The Supreme Court Building

The massive edifice in which the U.S. Supreme Court convenes has come to symbolize its power and grandeur. However, the Supreme Court Building was not built until the 1930s. Previously, the Court met in various chambers in the U.S. Capitol Building for most of its history. Before the federal government moved to Washington, D.C., the Court met in certain buildings in New York City and Philadelphia, each of which briefly served as the national capital.

Chief Justice William Howard Taft secured authorization for a designated Supreme Court Building in 1929. Although Taft commissioned Cass Gilbert for the project, both men died before it was completed. Taft’s successor, Chief Justice Charles Evans Hughes, coordinated construction with Cass Gilbert, Jr. and John R. Rockart. Hughes laid the cornerstone in October 1932, and the Supreme Court Building was completed in 1935. Its classical style blends with other government buildings in the area, such as the U.S. Capitol Building. Three states (Vermont, Georgia, and Alabama) contributed marble to the building, while American quartered white oak provided the wood for offices.

Entering the Court Building

The main entrance of the Supreme Court Building faces the U.S. Capitol Building. In front of the entrance is an oval plaza, which is set a few steps above the street. A flight of steps with marble statues on each side leads from the plaza to the entrance with its imposing marble columns. The inscription “Equal Justice Under Law” appears on the architrave above the entrance. (The architrave above the east entrance is inscribed “Justice the Guardian of Liberty.”) Several sculptural groups surround the entrance, including portrayals of Chief Justices Taft, Hughes, and John Marshall.

The bronze doors at the top of the west steps contain panels sculpted with scenes from the history of law, extending back to ancient times and medieval Britain. Once a visitor opens these doors, they will enter the Great Hall. This contains busts of the former Chief Justices along the side walls. The east end of the Great Hall leads to the Court Chamber.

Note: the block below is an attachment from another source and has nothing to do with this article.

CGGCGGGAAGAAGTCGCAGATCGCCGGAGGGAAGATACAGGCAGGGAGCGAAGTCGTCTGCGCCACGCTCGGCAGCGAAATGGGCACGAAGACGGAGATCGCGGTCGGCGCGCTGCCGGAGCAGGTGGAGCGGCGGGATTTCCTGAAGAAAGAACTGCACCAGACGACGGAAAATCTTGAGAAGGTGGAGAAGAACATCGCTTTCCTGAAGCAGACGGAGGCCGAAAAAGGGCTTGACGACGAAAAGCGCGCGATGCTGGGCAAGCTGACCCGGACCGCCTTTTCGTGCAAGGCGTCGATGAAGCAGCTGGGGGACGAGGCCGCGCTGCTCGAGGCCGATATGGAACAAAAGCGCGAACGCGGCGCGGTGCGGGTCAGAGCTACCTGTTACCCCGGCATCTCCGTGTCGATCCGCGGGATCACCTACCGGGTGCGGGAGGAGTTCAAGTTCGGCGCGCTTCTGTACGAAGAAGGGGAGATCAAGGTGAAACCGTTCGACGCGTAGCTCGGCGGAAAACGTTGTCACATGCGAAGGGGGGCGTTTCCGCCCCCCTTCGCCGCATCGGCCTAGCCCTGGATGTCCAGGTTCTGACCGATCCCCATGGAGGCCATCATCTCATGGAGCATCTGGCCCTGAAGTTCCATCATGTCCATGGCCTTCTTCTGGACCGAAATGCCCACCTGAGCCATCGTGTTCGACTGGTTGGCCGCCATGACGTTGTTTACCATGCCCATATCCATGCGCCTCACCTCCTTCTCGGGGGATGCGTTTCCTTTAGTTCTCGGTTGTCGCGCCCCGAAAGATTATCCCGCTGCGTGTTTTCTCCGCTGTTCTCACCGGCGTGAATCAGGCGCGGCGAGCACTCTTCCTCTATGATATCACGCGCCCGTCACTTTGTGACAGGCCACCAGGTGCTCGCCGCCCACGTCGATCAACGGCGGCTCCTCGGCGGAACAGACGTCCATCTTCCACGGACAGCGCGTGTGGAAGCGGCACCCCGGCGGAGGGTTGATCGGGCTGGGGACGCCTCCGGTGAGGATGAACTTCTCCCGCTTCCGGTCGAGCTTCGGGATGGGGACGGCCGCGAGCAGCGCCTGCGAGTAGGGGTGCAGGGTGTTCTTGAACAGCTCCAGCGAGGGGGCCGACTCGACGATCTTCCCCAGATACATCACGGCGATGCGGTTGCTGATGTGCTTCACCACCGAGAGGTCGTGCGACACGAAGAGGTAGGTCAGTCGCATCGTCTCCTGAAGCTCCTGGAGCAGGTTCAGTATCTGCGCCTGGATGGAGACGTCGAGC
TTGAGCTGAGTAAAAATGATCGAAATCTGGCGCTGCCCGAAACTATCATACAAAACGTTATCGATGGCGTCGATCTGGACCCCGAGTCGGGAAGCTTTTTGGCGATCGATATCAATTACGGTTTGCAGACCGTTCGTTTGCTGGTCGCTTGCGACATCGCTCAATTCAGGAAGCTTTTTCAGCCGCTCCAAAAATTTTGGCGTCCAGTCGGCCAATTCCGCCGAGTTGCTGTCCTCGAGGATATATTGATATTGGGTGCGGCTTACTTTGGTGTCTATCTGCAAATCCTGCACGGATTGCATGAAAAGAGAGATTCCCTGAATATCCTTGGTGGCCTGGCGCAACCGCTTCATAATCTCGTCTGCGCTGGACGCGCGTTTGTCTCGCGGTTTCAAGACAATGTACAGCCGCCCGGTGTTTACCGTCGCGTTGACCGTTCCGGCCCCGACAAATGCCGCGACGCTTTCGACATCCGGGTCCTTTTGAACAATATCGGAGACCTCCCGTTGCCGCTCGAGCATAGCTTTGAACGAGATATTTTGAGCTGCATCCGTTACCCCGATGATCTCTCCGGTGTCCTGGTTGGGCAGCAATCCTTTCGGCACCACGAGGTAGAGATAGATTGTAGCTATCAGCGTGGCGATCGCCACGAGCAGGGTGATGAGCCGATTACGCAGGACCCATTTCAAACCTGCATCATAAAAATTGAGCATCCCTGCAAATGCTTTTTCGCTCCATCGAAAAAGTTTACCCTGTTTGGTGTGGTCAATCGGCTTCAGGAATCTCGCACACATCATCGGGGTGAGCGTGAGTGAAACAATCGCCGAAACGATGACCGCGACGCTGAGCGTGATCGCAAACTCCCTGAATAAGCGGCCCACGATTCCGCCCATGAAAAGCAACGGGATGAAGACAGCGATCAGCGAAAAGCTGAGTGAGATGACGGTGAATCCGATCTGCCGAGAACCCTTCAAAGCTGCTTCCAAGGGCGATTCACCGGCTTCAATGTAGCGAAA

Court Chamber

The Court Chamber contains marble from Italy, Spain, and Algeria. The Justices sit behind a winged bench with the Clerk of the Court to the left of the bench and the Marshal of the Court to the right. The Clerk performs largely administrative functions, while the Marshal assists with maintenance and security, in addition to keeping time during oral arguments. When they are not presenting arguments, attorneys in a case sit at the tables in front of the bench. They use the lectern in the center to address the Justices.

Guests of the Justices sit in red benches on the right of the Court Chamber, while officers of the Court and visiting dignitaries occupy the black chairs in front of the benches. Another set of red benches extends along the left side of the Court Chamber. These are for the media.

Main Floor

In addition to the Court Chamber, the main floor of the Court Building contains the main Conference Room, where the Justices meet to discuss and vote on cases. The Robing Room is where they don their traditional black robes. The Justices may have originally worn colorful robes, but they changed to black robes by the early 19th century. The main floor also contains the chambers of each Justice, the offices of the Marshal of the Court, an office for the U.S. Solicitor General, a Lawyers’ Lounge, offices for law clerks and judicial assistants, and two large conference rooms.

Other Floors

The Court Building has three additional floors. The ground floor contains the offices of the Clerk of the Court, the press room, police facilities, and various other offices. The second floor contains the dining room of the Justices and the office of the Reporter of Decisions, who is a statutory officer under the direction of the Court. The Reporter of Decisions is responsible for compiling and publishing opinions in the official volumes known as the U.S. Reports, and they provide the syllabus at the beginning of each decision. The third floor largely consists of the Supreme Court Library.